(NYSE: AMP) Ameriprise Financial employs more Certified Financial Planners than any other company in the United States. These financial advisers pay Ameriprise a franchise fee in exchange for using the company's brand name, client acquisition services, and financial planning software. While the outsourced nature of its business limits costs, the independence of its financial planners limits Ameriprise's ability to raise its franchise fees.
Ameriprise representatives sell life annuities, insurance, and asset management services to customers. In 2008, the company has set its sights on Aging Baby Boomers that have plenty to invest and are in need of retirement planning. As it does so, it has been weighting its portfolio more heavily towards equity managed products like stock mutual funds, rather than selling insurance and fixed annuities which guarantee specific payments to clients. AMP hopes this transition will free up capital and increase management fees, while shielding the company from interest rate fluctuations and increasing its exposure to changes in stock market prices.
Ameriprise announced 3 acquisitions during the summer of 2008, part of an ongoing strategy to buy financial advising companies to grow its revenue base. For example, the $315 million purchase of H&R Block's Financial Planning Business in 2008 increases Ameriprise's presence in California, Texas, and Florida, and also will raise managed assets and the Number of Financial Advisors by approximately 7%.
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86% of Ameriprise financial advisors are branded advisors and not employee advisors. Under this affiliation, the advisor is an independent contractor who uses the Ameriprise brand name. While they receive a higher payout than employee advisors, they are responsible for paying their own business expenses and any compensation of staff. Because these advisors are the ones forming relationships with the clients, Ameriprise's customers tend to be more loyal to the advisor than the Ameriprise brand name. As such, Ameriprise franchising fees are capped by competitive pressures. If they charge the advisors too much or offer too few benefits (i.e. client acquisition programs and advisor training), then these financial advisors will leave, going to a competitor like Merrill Lynch (MER) or National Financial Partners (NFP) and bringing their clients with them. 75% of Ameriprise's branded advisors have been with the company for more than 3 years. Ameriprise made note that advisors with Kansas City H&R Block, which it is set to acquire, will receive attractive retention packages.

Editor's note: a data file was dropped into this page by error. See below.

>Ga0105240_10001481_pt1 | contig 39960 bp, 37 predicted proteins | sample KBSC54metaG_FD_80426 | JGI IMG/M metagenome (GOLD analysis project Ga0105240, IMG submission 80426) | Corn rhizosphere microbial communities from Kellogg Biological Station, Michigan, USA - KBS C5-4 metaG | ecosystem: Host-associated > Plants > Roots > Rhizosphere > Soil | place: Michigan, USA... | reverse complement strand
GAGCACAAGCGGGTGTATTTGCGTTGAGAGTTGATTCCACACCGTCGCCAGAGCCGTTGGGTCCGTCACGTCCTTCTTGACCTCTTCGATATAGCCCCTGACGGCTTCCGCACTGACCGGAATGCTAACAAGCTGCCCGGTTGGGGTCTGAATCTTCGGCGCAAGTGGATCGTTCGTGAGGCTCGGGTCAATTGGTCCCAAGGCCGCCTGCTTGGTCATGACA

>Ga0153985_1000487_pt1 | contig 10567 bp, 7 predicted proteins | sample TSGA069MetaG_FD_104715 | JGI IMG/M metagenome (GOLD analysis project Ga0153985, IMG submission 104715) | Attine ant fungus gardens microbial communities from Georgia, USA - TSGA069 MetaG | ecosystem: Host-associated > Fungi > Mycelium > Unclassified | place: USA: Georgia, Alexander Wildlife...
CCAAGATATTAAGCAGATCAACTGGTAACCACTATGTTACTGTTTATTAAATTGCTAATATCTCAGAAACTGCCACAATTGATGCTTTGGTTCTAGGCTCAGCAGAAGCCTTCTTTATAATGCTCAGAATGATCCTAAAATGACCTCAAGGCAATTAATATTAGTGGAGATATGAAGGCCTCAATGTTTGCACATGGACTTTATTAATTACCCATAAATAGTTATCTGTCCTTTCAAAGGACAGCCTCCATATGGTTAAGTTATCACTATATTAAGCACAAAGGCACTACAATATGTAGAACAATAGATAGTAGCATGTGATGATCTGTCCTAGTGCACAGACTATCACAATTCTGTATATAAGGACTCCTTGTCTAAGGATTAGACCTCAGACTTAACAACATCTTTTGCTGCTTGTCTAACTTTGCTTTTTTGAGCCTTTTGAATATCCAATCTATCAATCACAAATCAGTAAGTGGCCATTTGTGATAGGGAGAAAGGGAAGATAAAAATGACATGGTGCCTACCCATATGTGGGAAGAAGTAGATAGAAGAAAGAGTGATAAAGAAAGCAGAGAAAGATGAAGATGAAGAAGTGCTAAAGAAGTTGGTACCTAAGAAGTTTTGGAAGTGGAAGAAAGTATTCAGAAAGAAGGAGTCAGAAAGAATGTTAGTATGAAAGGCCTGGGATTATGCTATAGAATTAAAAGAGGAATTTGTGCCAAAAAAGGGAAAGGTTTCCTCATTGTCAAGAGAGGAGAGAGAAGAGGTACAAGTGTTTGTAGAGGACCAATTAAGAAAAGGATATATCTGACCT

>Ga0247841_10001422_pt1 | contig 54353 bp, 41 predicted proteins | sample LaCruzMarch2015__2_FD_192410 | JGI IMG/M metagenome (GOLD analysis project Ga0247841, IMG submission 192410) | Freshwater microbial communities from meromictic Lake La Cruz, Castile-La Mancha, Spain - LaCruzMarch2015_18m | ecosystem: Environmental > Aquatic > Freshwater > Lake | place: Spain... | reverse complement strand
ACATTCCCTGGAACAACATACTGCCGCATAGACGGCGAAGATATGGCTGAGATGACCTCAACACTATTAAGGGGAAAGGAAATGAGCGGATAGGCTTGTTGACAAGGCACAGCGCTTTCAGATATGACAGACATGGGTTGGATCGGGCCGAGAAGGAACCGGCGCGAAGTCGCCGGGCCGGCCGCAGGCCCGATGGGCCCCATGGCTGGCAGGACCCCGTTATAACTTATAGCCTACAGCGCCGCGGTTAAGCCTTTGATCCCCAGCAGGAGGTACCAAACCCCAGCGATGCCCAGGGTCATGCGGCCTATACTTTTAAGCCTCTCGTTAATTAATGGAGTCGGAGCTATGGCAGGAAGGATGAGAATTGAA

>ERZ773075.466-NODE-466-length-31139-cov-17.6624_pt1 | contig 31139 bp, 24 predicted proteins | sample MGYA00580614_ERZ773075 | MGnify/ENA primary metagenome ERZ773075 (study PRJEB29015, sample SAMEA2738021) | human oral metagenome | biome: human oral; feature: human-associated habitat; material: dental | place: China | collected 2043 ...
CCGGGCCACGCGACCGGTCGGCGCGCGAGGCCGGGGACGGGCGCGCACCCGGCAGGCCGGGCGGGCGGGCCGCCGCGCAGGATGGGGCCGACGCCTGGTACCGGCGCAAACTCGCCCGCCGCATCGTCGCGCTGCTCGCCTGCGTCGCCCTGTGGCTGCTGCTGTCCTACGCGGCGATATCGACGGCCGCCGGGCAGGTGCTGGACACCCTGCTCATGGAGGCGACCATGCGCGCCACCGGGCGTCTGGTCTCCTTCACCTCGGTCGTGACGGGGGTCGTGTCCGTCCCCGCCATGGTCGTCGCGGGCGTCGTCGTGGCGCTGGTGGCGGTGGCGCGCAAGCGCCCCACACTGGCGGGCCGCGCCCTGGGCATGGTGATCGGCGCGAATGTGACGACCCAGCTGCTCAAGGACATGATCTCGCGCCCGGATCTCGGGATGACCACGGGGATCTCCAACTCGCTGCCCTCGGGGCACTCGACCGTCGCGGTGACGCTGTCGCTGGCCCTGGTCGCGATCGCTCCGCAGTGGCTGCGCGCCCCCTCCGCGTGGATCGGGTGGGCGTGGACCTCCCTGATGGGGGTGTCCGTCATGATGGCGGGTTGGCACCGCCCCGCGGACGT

According to the U.S. Census Bureau, between 2000 and 2020, the 45-64 age group will increase by 34%, with most of the growth occurring by 2010. This age demographic tends to be those in greatest need of financial advice as retirement approaches. Baby boomers are more likely to sign up for total financial planning packages - in May 2008, 68% of this group was enrolled in a financial planning program. Ameriprise aims to target this age group through television advertisements that focus on retirement planning.
Ameriprise estimates that a 10% drop in the S&P 500 index would cause earnings to fall by about $127 million during the year, or 16% of the company's 2007 net income. This reduction in net income results from two main factors:
With the weak equity prices in 2008, Ameriprise had client activity slow, reduced net investment income, and lower equity-related income. Ameriprise's Threadneedle family of international mutual funds accounts for 35% of managed assets.
Ameriprise offers mutual funds through its financial advisor network and 3rd party channels. Relative performance is a key gauge to determining fund flows. If Ameriprise's Riversource funds do well, investors are more likely to funnel new money into them. If they have relatively poor performance, then net flow will slow or be negative. For 3-years ending December 31, 2007, 69% of Riversouce internally managed equity mutual funds outperformed their respective Lipper group. For the one-year, only 45% did better.
As one can see in the Riversouce net inflow graph, net inflows have been poor to mediocre. Further, for the second quarter of 2008, the Riversouce funds had $0.6 billion in net outflows and Threadneedle had $2.5 withdrawn. Threadneedle weakness resulted primarily from portfolio management changes, while a 10% capital depreciation year over year of Riversouce funds kept new invesments minimal. A look at Riversouce top 5 and bottom 5 performing funds YTD as of 9/12/2008 shows that fund performance has been poor in 2008. Negative performance lowers AUM through capital depreciation and contributes to investor net fund outflows.